Stress is defined as “a state of mental or emotional strain or tension resulting from adverse or very demanding circumstances.” The body’s ability to respond to acute stress has been one of the reasons human beings have been able to evolve and survive. Over the long-term, however, stress can actually wreak havoc on the body and cause symptoms associated with poor aging. Read more to understand how stress affects the body and causes premature aging.
Aging and DNA
In order to understand how stress can cause changes on the molecular level that affect aging, it is first important to understand the basics of our DNA. Human cells are composed of 23 chromosomes. A chromosome contains the genes, the DNA, of each individual. When cells need to replicate, they duplicate their genetic material and divide. Sometimes that duplication can have errors. This is where telomeres come in.
Each chromosome is capped on either end by telomeres. Telomeres are the protective bookends on DNA. They protect the DNA during the duplication process. Every time a cell divides, the telomeres get a little bit shorter. While the telomeres get shorter, the DNA inside stays the same length. As the telomeres get shorter, cells age and die faster. Certain factors can protect telomeres, prolonging their life. Other factors cause them to shorten faster. One such factor that causes increased shortening of telomeres is stress.
Common Causes of Stress
Stress can come in many forms. Below are some of the more common causes and the effects they can have on the body.
#1 Psychosocial situations
While all people experience stress, certain individuals and groups of people face certain types of stress repeatedly. For example, people who have experienced Adverse Childhood Experiences (ACEs) are more likely to experience poor health outcomes. ACEs are potentially traumatizing experiences that occur before the age of 18. Examples include violence, abuse, neglect, witnessing violence, having a family member die by or attempt suicide, how to have problems in the household such as substance abuse, mental health problems, or parental separation or incarceration. ACEs can increase the risks of injury, sexually transmitted diseases, more trauma, chronic diseases, and many other poor outcomes.
Traumatic stress doesn’t just occur in childhood. Repeated stressors in adulthood also have similar effects on health outcomes. For example, in the United States, poor people and people of color experience systemic stressors that limit their lifespan. For example, black men are more likely to experience accelerated aging and age-related diseases due to racism. This has been confirmed in scientific studies that have shown accelerated shortening of their telomeres in conjunction with racial discrimination.
Over time, this stress can affect their survival and long-term health. Stress causes neuroendocrine responses in the body that acutely have improved survival, but over the long-term have induced inflammation. Stress-related inflammation is associated with Alzheimer’s disease, insomnia, depression, and anxiety.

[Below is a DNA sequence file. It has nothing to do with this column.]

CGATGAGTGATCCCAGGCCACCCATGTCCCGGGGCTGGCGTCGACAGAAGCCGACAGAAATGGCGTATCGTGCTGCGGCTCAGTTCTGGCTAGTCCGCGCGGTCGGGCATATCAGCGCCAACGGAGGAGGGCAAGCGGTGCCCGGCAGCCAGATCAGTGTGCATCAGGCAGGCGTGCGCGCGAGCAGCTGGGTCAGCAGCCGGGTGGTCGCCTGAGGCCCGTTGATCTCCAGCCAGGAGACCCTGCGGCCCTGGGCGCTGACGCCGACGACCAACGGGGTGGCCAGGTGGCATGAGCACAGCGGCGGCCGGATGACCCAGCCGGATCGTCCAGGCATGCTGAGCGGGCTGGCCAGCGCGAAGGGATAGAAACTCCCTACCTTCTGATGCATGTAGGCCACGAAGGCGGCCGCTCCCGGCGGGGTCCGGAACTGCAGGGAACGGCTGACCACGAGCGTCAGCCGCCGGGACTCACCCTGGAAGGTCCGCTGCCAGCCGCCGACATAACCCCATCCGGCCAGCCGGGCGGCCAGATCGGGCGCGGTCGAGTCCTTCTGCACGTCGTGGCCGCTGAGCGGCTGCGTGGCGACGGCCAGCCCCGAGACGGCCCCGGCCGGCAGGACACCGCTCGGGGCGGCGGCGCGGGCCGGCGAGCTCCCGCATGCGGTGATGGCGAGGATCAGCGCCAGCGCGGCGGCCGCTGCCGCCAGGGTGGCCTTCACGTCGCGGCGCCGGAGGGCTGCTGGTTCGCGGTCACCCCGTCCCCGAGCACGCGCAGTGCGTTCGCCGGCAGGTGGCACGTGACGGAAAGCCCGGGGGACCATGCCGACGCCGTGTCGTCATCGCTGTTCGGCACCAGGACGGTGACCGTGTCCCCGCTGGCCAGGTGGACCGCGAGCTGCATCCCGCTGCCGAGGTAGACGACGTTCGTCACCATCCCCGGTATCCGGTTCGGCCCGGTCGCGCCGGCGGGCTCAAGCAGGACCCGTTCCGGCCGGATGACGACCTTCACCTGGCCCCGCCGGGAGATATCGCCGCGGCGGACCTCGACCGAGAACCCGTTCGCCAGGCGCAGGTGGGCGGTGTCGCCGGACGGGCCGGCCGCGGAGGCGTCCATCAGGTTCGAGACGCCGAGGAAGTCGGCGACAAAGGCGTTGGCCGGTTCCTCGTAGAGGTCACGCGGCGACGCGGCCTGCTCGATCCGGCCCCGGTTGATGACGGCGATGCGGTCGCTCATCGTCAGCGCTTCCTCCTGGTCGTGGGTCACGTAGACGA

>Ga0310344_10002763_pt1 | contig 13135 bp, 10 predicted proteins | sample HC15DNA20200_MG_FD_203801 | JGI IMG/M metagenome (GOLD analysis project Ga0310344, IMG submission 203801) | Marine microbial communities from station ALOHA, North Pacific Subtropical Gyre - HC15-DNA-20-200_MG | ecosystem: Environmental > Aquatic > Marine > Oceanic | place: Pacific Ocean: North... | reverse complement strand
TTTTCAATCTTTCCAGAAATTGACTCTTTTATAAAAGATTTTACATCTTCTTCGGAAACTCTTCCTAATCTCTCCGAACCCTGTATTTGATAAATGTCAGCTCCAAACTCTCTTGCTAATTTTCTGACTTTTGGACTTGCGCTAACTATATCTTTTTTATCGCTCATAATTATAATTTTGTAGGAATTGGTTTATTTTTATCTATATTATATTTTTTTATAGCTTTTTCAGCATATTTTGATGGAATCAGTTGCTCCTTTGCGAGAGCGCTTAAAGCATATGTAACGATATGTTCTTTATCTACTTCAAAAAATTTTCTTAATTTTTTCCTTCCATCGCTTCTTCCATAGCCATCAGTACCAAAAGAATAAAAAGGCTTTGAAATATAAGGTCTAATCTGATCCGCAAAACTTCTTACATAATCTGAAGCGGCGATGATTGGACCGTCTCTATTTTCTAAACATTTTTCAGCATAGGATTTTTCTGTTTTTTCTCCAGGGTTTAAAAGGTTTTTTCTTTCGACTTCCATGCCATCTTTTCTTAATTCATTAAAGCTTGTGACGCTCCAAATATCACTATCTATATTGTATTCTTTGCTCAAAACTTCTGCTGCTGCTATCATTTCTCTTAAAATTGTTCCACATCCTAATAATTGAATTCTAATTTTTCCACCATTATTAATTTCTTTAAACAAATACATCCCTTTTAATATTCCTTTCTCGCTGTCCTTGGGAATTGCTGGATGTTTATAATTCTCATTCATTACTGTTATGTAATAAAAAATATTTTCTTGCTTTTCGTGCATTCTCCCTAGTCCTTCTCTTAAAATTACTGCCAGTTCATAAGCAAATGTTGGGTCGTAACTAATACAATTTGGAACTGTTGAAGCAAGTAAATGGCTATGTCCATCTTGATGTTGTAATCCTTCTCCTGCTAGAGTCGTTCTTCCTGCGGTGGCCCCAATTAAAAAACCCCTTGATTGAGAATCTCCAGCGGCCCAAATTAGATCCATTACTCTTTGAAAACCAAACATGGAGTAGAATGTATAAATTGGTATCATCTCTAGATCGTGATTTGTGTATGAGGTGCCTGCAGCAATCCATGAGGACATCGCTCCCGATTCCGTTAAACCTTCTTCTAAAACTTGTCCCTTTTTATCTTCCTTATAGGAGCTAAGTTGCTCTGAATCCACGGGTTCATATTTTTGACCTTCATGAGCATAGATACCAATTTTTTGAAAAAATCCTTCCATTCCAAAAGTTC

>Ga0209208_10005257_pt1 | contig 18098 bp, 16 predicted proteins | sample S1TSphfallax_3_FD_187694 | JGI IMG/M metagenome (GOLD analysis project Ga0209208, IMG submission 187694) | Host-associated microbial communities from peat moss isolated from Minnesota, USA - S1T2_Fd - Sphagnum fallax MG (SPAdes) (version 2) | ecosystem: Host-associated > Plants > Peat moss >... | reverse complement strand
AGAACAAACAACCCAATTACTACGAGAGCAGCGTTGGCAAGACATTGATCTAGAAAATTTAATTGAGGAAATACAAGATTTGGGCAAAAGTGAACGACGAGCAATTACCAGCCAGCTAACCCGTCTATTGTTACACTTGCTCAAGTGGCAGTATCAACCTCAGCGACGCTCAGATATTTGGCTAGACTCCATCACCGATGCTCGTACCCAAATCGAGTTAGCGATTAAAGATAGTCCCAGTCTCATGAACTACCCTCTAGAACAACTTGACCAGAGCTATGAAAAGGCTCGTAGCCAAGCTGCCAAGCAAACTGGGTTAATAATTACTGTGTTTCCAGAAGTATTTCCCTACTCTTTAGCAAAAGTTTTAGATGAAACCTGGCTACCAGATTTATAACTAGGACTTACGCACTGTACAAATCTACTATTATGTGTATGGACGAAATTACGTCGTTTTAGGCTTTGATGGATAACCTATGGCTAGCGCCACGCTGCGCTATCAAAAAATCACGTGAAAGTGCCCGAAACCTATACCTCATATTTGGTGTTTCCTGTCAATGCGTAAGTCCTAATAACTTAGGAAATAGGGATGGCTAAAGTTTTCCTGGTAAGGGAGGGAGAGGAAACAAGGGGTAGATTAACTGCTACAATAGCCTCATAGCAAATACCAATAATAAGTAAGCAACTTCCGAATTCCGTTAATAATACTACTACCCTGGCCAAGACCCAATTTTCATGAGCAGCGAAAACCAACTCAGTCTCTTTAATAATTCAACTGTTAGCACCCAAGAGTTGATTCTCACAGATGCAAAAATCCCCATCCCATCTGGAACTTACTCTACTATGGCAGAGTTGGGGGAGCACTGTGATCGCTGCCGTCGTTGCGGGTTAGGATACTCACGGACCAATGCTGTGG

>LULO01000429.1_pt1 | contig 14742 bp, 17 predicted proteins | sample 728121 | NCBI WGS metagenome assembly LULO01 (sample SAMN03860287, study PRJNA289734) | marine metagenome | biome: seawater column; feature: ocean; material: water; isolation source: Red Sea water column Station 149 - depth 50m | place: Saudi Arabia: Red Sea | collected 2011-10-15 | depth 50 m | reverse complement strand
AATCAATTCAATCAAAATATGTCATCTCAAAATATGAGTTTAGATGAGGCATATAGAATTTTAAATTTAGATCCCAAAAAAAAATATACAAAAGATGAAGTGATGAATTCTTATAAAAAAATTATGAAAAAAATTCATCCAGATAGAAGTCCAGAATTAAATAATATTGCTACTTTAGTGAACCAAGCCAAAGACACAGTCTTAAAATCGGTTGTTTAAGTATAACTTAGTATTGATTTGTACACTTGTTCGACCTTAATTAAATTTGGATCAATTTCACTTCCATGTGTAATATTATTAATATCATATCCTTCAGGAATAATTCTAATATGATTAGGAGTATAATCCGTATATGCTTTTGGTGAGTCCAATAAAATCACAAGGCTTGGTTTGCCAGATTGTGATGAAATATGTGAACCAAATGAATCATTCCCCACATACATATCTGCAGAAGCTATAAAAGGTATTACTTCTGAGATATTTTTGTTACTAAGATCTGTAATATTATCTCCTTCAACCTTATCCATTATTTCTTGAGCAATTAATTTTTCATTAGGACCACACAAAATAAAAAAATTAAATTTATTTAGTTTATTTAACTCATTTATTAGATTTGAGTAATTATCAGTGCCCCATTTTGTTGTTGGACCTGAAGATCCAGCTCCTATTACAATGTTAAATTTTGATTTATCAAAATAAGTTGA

#2 Social Isolation
Feeling isolated and lonely is actually a much more serious issue than most people realize. Isolation can mean many things. Generally, people who are isolated have few support networks, little social contact, and are often unmarried.
Loneliness and isolation are major predictors of mortality. One study in the U.S. examined 16, 849 adults. They found that social isolation caused worse survival for all genders. They also found that people who were isolated were more likely to engage in unhealthy activities, like smoking. They were also more likely to have high-risk chronic diseases, like high cholesterol and high blood pressure. In some cases, social isolation is an even greater indication of mortality risk than obesity.
Other studies have demonstrated the effect of loneliness on a molecular level. In 2014, a study done by scientists at the Vetmeduni Vienna in Austria found that loneliness affected aging down to the DNA. Specifically, they examined the telomeres in African grey parrots in captivity. They compared grey parrots that had a partner to parrots that did not. They found that the telomeres of the isolated parrots were shorter than the telomeres of the partnered parrots.
For many people, finances are a major cause of stress. One study examined the effects of financial stress on aging. In that study, they took participants ages 26-75. Participants reported how old they felt vs how old they thought they looked. They then showed photographs of the participants to observers. They found that participants who reported higher levels of financial stress were perceived as older and aesthetically aged more rapidly. While this study was subjective rather than a measurement of telomere length, it makes sense since telomeres regulate cell turnover.
Stress can severely impact people’s health outcomes as they age. The neuroendocrine system becomes engaged, causing a cascade of changes in the body. Some of these changes shorten the length of telomeres, the important end capsules on chromosomes that protect DNA. Shortened telomeres cause cell aging and death, which causes accelerated aging in human. Fortunately, there are certain ways to counteract this stress. Call us at the Anti-Aging and Wellness Clinic today to ask about how you can better manage your stress.